St. Clair Hospital in Mt. Lebanon has adopted a new tool in an effort to give its patients peace of mind by providing the costs of their medical procedures before they go through with it.
On Monday, St. Clair Hospital unveiled its improved online business office, which includes a calculator created by Experian Health that determines cost estimates based on patient eligibility and benefits, payer contracted rates and the facility’s chargemaster rates — a listing of billable items.
According to a press release from the hospital, St. Clair is the first hospital in the region to use such a tool.
Alan Yeasted, chief medical officer for St. Clair, said he expects the tool to be widely used because the hospital frequently gets calls about the costs of surgeries and other procedures.
“Many of these procedures are elective and, with the present trend toward increased consumerism in health care, patients choose whether to have it based on what the out-of-pocket costs may be,” Yeasted told PublicSource. “We’re trying to say to patients, first of all, we’ll give you high quality care, we’ll give you a reasonable cost and we’ll let you know what that cost is.”
Yeasted told the Pittsburgh Tribune-Review that the new tool was part of an effort to increase patient safety and quality scores from organizations such as the Centers for Medicare and Medicaid Services and The Leapfrog Group.
According to the Medicare hospital compare program, St. Clair has 4 out of 5 stars based on patient surveys. Although the cost for heart attack and heart failure patients is comparable to the national average, the payment for pneumonia patients, an average of about $15,000, is greater than the national average of $14,000.
“There are many institutions in the United States — and in Pittsburgh — that have high quality. But we wanted to be able to do that at a very reasonable cost and to show people what it’s going to cost to come here and what their actual out-of-pocket cost is going to be,” Yeasted said.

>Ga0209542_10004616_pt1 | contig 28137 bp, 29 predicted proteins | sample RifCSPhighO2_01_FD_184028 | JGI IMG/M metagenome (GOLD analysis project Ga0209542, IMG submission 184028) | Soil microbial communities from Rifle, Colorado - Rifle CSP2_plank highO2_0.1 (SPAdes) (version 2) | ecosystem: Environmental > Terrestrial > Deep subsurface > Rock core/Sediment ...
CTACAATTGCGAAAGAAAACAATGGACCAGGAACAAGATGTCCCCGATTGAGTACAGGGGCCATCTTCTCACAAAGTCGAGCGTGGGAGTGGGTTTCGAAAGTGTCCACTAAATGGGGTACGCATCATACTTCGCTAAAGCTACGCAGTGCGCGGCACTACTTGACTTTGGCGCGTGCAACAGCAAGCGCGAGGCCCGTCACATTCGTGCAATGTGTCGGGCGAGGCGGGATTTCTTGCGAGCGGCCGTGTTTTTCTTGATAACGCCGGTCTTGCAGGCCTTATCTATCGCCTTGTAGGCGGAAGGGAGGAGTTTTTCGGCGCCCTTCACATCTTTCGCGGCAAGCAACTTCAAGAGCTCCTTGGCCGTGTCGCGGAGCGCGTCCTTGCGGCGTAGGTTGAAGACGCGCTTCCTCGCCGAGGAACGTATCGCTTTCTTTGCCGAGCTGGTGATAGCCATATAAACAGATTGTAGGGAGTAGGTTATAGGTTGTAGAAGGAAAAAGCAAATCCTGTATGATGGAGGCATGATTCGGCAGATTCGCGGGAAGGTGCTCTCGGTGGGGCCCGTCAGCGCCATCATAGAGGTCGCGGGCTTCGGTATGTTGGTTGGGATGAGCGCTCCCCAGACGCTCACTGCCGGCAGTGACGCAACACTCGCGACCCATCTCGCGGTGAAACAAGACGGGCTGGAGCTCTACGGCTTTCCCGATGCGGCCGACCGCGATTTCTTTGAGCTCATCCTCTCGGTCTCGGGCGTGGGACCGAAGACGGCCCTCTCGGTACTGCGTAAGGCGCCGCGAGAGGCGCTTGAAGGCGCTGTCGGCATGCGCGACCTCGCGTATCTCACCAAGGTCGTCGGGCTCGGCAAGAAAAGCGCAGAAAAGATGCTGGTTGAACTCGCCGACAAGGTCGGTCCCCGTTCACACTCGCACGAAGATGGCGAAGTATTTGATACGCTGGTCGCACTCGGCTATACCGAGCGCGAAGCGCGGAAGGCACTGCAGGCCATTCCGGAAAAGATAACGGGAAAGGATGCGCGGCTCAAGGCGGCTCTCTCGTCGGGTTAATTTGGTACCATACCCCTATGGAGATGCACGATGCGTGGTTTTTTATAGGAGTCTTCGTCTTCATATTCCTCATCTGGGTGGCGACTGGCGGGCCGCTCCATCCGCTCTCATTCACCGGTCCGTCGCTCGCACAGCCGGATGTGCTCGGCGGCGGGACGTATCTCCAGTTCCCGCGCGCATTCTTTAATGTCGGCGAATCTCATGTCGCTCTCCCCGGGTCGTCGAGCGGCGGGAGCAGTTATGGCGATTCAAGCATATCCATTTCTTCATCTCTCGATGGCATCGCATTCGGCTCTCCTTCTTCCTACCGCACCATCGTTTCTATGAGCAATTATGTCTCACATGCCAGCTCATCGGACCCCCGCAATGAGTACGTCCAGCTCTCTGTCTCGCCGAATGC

Currently, the calculator is available for more than 100 surgeries, ranging in severity. In the future, hospital officials indicated their hopes to add the cost for physician specialists as well.
According to the Experian website, the calculator has worked successfully in 13 locations around the country — including Texas, Illinois, Ohio and Kentucky — to help both the hospital, clinic or center and the patient.
At the Advocate Illinois Masonic Medical Center, the system was implemented to better equip personnel to educate patients, according to an Experian case study.
“We tracked collections quarterly and saw an immediate increase in cash flow,” Michael Sciarabba, director of access services, told Experian. “Our front end staff was more educated on the organization’s financial policies and more comfortable discussing with patients, so they set the proper expectations.”
The hospital revealed the tool as annual deductibles are increasing and out-of-pocket-prices continue to gain importance nationwide. According to a Kaiser Family Foundation report, deductibles have risen from $826 in 2009 to $1,217 in 2014.
From the Washington Post:
“High deductible plans are attractive to employers because they get to bear less of the insurance cost. Many economists also like the plans, because they’re supposed to make people spend more wisely on their health care. The big question is whether employees are prepared to handle potentially big medical bills before they hit their deductible.”